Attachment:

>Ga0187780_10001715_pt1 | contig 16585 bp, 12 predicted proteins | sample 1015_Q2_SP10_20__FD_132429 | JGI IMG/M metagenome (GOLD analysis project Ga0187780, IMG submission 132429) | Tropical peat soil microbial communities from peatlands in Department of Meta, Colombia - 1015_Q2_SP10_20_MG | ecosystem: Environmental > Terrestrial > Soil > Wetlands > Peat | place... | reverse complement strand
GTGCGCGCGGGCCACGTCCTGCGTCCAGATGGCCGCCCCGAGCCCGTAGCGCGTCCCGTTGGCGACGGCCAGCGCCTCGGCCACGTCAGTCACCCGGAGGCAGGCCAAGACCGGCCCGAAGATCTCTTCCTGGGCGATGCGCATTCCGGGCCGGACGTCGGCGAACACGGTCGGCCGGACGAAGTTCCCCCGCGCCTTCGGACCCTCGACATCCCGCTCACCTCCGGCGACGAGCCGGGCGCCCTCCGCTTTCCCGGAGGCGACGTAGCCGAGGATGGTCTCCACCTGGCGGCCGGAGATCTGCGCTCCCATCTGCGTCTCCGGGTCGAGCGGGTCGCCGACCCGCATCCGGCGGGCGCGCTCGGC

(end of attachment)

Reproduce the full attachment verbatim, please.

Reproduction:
>Ga0187780_10001715_pt1 | contig 16585 bp, 12 predicted proteins | sample 1015_Q2_SP10_20__FD_132429 | JGI IMG/M metagenome (GOLD analysis project Ga0187780, IMG submission 132429) | Tropical peat soil microbial communities from peatlands in Department of Meta, Colombia - 1015_Q2_SP10_20_MG | ecosystem: Environmental > Terrestrial > Soil > Wetlands > Peat | place... | reverse complement strand
GTGCGCGCGGGCCACGTCCTGCGTCCAGATGGCCGCCCCGAGCCCGTAGCGCGTCCCGTTGGCGACGGCCAGCGCCTCGGCCACGTCAGTCACCCGGAGGCAGGCCAAGACCGGCCCGAAGATCTCTTCCTGGGCGATGCGCATTCCGGGCCGGACGTCGGCGAACACGGTCGGCCGGACGAAGTTCCCCCGCGCCTTCGGACCCTCGACATCCCGCTCACCTCCGGCGACGAGCCGGGCGCCCTCCGCTTTCCCGGAGGCGACGTAGCCGAGGATGGTCTCCACCTGGCGGCCGGAGATCTGCGCTCCCATCTGCGTCTCCGGGTCGAGCGGGTCGCCGACCCGCATCCGGCGGGCGCGCTCGGC